However, the programme's supporters are being a touch naive in their expectations about how rapidly this programme will develop. The £50 million diversity pot announced today will help some, but it will take a lot more effort than they think to develop a programme of Swedish-style or US charter school proportions. The main reason is that both systems lacked diversity before those developments. Indeed, Swedish free schools are still required to teach the national curriculum. By contrast, a huge diversity and significant autonomy has developed in our system under both Labour and Conservative governments. Not only will there be in excess of 300 academies from this autumn, there are thousands of religious schools (that don't get public funding in the US) and over 1200 foundation schools that have many of the freedoms enjoyed by academies already. Moreover, the degree of autonomy over staff and budgets enjoyed by community - local authority - school heads is far greater than in most other developed countries. Of course, there are challenges in moving our system towards the achievement levels of countries or territories with much higher degrees of ethnic homogeneity like Finland or Singapore, and Gove is right to be ambitious about improving standards, though he is wrong to underestimate how much progress has been made in recent years. But a far greater contribution to that further improvement is likely to emerge from plans for the expansion of mainstream academies, better teacher quality and strong accountability.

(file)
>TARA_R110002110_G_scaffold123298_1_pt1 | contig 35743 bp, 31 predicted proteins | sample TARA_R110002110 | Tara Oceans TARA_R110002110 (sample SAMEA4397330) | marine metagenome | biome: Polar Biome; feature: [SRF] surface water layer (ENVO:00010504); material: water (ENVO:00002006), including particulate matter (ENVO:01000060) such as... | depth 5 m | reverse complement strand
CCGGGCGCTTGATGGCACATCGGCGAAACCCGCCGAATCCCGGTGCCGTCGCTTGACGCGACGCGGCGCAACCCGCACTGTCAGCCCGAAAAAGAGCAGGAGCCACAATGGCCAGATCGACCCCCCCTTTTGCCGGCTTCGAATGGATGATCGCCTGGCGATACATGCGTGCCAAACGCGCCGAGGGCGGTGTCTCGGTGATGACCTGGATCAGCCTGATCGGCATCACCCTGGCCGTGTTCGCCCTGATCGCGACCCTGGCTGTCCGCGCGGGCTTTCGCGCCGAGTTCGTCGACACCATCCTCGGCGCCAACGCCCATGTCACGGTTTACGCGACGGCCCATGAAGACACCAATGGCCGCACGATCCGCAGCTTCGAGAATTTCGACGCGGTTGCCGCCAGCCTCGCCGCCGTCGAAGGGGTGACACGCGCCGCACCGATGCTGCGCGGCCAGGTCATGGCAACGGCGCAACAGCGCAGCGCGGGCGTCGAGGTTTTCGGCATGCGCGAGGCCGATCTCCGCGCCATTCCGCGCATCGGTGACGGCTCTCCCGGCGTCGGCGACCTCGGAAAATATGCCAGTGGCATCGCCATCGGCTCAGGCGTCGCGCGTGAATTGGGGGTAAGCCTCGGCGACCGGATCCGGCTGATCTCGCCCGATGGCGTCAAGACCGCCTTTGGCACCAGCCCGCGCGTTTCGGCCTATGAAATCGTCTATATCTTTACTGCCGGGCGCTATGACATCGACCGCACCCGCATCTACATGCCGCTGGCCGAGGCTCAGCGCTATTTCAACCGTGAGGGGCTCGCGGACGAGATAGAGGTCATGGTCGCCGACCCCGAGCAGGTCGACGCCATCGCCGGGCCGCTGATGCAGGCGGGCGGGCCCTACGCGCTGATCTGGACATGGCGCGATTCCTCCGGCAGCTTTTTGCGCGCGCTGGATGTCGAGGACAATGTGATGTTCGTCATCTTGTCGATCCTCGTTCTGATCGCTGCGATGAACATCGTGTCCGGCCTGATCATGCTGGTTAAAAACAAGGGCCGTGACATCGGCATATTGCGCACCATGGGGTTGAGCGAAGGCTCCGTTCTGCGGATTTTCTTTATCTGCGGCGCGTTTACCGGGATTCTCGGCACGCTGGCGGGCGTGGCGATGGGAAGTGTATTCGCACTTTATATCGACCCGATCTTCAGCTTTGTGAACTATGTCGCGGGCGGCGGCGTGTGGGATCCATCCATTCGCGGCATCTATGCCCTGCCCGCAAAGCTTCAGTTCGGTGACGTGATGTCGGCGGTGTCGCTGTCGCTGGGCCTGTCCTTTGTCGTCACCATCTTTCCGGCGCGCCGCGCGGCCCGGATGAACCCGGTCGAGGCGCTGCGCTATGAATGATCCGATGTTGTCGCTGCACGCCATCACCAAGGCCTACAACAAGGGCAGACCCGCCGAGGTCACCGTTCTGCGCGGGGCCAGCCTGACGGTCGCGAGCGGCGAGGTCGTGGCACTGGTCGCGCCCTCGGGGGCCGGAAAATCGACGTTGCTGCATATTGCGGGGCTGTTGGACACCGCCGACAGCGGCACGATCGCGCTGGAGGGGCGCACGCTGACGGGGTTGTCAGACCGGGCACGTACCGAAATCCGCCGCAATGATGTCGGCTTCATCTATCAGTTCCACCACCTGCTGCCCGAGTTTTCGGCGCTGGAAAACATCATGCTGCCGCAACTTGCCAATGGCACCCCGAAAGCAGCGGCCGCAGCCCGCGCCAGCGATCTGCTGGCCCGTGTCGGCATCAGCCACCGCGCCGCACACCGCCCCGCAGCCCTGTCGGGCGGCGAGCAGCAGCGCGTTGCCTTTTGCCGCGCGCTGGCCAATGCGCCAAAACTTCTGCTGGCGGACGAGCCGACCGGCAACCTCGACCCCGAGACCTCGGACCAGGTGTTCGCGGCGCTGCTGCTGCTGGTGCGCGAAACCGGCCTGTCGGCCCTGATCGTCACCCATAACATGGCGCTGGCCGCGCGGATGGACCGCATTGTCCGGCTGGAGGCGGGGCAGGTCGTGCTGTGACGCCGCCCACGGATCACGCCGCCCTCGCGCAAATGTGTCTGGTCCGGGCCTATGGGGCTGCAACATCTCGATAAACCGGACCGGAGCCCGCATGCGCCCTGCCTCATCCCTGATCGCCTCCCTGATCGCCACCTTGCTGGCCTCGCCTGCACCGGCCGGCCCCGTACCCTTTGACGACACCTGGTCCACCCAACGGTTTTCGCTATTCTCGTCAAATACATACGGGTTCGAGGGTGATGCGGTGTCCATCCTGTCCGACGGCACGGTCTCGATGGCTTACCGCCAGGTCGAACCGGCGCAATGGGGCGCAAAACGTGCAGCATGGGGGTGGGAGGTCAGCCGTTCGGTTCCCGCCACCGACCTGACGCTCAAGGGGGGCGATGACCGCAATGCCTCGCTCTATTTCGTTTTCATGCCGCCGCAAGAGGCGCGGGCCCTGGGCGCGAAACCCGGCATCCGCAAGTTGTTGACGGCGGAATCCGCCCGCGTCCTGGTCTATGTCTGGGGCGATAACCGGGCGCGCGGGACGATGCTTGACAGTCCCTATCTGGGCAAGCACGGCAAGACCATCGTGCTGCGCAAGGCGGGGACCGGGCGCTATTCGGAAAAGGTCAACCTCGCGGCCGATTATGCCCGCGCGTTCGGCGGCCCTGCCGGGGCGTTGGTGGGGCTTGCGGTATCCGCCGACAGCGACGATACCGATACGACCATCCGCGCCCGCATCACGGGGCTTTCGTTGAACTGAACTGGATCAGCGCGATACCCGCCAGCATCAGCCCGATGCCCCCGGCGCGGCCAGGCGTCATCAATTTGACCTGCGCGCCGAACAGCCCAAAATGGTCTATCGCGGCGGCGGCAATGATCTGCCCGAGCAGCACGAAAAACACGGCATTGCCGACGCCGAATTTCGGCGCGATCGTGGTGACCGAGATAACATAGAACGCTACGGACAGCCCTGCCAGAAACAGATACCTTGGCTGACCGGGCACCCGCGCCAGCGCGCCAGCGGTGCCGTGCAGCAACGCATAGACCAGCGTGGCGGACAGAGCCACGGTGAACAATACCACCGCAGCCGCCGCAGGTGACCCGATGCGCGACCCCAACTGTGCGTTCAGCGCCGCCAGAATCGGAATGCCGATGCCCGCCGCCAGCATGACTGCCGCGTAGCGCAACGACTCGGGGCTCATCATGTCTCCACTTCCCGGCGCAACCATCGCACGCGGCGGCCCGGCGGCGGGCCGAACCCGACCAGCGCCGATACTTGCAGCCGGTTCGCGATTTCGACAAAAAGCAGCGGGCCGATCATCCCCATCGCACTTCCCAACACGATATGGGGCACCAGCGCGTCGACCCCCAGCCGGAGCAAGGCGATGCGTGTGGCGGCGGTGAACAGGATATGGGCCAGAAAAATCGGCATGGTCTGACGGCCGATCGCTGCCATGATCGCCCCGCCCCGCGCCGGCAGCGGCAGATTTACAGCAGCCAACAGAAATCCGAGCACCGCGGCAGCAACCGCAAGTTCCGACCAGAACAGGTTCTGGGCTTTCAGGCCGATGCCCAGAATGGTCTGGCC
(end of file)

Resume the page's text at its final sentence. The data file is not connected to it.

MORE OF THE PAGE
1 comment:

Iftikhar Ahmad said...

Almost all children now believe they go to school to pass exams. The idea that they may be there for an education is irrelevant. State schools have become exam factories, interested only in A to C Grades. They do not educate children. Exam results do not reflect a candidate’s innate ability. Employers have moaned for years that too many employees cannot read or write properly. According to a survey, school-leavers and even graduates lack basic literacy and numeracy skills. More and more companies are having to provide remedial training to new staff, who can’t write clear instructions, do simple maths, or solve problems. Both graduates and school-leavers were also criticised for their sloppy time-keeping, ignorance of basic customer service and lack of self-discipline.